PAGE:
See also[edit]

References[edit]

  1. ^ Catholicos
  2. ^ Alexander P. Varghese (2008). History, Religion, Vision and Contribution to the World · Volume 1. Atlantic Publishers & Distributors. ISBN 9788126909032.
  3. ^ a b c d e Ignatius Zakka I Iwas (1983). The Syrian Orthodox Church of Antioch At A Glance. Aleppo (January 1, 1983).
  4. ^ "Mulanthuruthy Synod Decisions". www.syriacchristianity.info. Retrieved 11 November 2020.
  5. ^ Malankara Sabha Vijnana Kosham (Church encyclopedia); published 1991, Old Seminary
  6. ^ http://www.magazyn.ekumenizm.pl/article.php?story=20040226132441981
  7. ^ "Archived copy". Archived from the original on 18 May 2014. Retrieved 18 May 2014.CS1 maint: archived copy as title (link)
  8. ^ [1]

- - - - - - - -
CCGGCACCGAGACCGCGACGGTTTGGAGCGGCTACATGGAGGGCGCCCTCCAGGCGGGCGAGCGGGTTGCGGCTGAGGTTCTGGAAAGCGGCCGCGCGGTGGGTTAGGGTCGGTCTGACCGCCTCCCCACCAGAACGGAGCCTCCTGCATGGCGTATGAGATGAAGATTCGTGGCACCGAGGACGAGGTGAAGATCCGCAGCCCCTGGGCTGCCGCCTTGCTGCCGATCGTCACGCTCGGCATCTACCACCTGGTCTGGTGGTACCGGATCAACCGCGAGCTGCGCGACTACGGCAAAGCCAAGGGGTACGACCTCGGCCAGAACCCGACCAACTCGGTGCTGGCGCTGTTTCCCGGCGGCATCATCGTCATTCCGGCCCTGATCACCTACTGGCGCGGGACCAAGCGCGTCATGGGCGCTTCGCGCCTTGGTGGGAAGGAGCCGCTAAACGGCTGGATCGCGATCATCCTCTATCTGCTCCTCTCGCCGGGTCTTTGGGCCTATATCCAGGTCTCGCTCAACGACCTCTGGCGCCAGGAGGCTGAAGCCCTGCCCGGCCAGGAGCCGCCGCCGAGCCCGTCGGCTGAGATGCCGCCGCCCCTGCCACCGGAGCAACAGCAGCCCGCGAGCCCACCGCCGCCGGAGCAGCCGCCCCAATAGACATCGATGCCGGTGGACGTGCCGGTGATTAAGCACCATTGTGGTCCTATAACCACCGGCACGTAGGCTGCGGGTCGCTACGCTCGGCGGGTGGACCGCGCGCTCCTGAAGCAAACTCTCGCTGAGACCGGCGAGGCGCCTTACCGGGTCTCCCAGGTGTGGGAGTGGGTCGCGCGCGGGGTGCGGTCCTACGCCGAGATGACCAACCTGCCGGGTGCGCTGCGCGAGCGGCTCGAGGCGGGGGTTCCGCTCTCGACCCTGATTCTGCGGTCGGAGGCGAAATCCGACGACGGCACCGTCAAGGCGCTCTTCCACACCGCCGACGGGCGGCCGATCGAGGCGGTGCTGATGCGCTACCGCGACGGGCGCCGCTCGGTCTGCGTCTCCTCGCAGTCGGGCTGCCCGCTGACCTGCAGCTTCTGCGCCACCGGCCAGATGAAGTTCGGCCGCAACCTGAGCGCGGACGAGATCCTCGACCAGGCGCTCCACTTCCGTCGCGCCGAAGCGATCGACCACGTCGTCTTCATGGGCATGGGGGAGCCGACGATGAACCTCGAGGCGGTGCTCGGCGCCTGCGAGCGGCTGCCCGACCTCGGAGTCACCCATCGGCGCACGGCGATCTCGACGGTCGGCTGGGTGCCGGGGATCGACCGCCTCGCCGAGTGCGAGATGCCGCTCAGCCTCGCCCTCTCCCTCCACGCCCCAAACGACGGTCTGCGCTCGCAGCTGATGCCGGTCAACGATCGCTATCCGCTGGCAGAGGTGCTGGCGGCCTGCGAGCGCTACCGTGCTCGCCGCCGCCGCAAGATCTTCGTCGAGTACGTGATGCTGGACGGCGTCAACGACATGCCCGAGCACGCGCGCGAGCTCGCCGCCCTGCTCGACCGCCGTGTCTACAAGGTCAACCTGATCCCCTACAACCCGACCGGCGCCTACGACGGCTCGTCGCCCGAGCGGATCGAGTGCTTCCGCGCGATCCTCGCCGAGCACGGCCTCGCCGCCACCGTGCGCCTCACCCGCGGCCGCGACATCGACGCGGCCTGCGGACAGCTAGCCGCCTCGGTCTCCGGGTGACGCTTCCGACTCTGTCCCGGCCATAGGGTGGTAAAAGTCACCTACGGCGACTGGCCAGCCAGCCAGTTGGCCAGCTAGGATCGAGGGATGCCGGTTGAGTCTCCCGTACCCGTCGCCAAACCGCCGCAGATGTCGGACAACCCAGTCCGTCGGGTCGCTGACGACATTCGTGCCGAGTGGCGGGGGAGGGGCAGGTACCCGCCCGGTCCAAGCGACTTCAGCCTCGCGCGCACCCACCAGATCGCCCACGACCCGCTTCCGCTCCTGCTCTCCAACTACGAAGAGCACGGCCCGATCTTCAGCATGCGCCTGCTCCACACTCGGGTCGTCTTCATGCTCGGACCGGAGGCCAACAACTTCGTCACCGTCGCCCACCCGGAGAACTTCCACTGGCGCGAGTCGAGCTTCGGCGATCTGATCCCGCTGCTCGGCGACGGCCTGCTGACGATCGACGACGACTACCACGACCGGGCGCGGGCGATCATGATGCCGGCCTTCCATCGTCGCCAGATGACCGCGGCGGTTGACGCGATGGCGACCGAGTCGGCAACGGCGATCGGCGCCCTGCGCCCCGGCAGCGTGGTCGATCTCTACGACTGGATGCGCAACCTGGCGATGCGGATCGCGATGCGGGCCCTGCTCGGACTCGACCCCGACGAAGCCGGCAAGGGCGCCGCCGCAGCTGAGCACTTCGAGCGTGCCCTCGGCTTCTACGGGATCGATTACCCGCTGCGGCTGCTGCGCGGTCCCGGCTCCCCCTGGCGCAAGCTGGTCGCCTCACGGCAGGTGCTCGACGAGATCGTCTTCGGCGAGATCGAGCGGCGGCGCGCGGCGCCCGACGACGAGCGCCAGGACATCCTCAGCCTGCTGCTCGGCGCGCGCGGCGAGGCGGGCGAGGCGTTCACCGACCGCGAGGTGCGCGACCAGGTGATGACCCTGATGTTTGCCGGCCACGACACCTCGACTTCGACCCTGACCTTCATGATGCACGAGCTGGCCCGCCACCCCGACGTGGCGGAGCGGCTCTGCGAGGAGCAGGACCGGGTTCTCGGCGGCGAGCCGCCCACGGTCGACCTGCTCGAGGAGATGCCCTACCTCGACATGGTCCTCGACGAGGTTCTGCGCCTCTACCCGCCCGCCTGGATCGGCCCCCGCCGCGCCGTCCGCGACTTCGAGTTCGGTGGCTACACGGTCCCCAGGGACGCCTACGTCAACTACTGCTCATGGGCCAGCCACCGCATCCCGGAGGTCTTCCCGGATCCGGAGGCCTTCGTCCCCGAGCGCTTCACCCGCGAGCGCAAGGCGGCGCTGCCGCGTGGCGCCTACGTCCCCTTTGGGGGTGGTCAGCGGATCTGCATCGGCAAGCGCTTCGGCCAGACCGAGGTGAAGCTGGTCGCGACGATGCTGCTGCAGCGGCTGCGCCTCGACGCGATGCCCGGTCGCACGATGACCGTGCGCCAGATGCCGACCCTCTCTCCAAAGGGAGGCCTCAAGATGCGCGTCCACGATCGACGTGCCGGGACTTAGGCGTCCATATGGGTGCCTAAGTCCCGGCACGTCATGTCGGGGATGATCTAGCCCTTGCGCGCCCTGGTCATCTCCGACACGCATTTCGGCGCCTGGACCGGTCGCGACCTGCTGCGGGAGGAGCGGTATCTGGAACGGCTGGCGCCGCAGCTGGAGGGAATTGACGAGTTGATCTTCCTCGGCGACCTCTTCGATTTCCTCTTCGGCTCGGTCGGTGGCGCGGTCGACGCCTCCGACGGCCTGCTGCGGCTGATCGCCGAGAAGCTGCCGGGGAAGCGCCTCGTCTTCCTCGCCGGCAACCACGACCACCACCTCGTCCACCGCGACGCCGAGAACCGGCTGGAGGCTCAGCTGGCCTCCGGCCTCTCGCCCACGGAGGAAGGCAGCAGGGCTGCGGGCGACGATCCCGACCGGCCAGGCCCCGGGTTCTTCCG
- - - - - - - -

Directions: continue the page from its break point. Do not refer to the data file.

9. ^ a b Alexander P. Varghese (2008), pp. 368.
  10. ^ "Archived copy" (PDF). Archived from the original (PDF) on 29 May 2014. Retrieved 29 May 2014.CS1 maint: archived copy as title (link)
  11. ^ "Supreme Court mandated election fails to resolve dispute of Orthodox Syrian Church". Kerala. 8 April 2002. Retrieved 7 November 2020.
  12. ^ "Archived copy". Archived from the original on 29 May 2014. Retrieved 29 May 2014.CS1 maint: archived copy as title (link)
  13. ^ [2]
  14. ^ "Archived copy". Archived from the original on 29 May 2014. Retrieved 29 May 2014.CS1 maint: archived copy as title (link)
  15. ^ [3]
  16. ^ Reporter, Staff (6 September 2013). "Catholicos calls on Pope at Vatican". The Hindu. ISSN 0971-751X. Retrieved 7 January 2021.
  17. ^ "Archived copy". Archived from the original on 29 May 2014. Retrieved 29 May 2014.CS1 maint: archived copy as title (link)
  18. ^ [4]
  19. ^ a b c "Nestorian Patriarchs". Nestorian.org. Archived from the original on 9 October 2009. Retrieved 17 April 2011.

Sources[edit]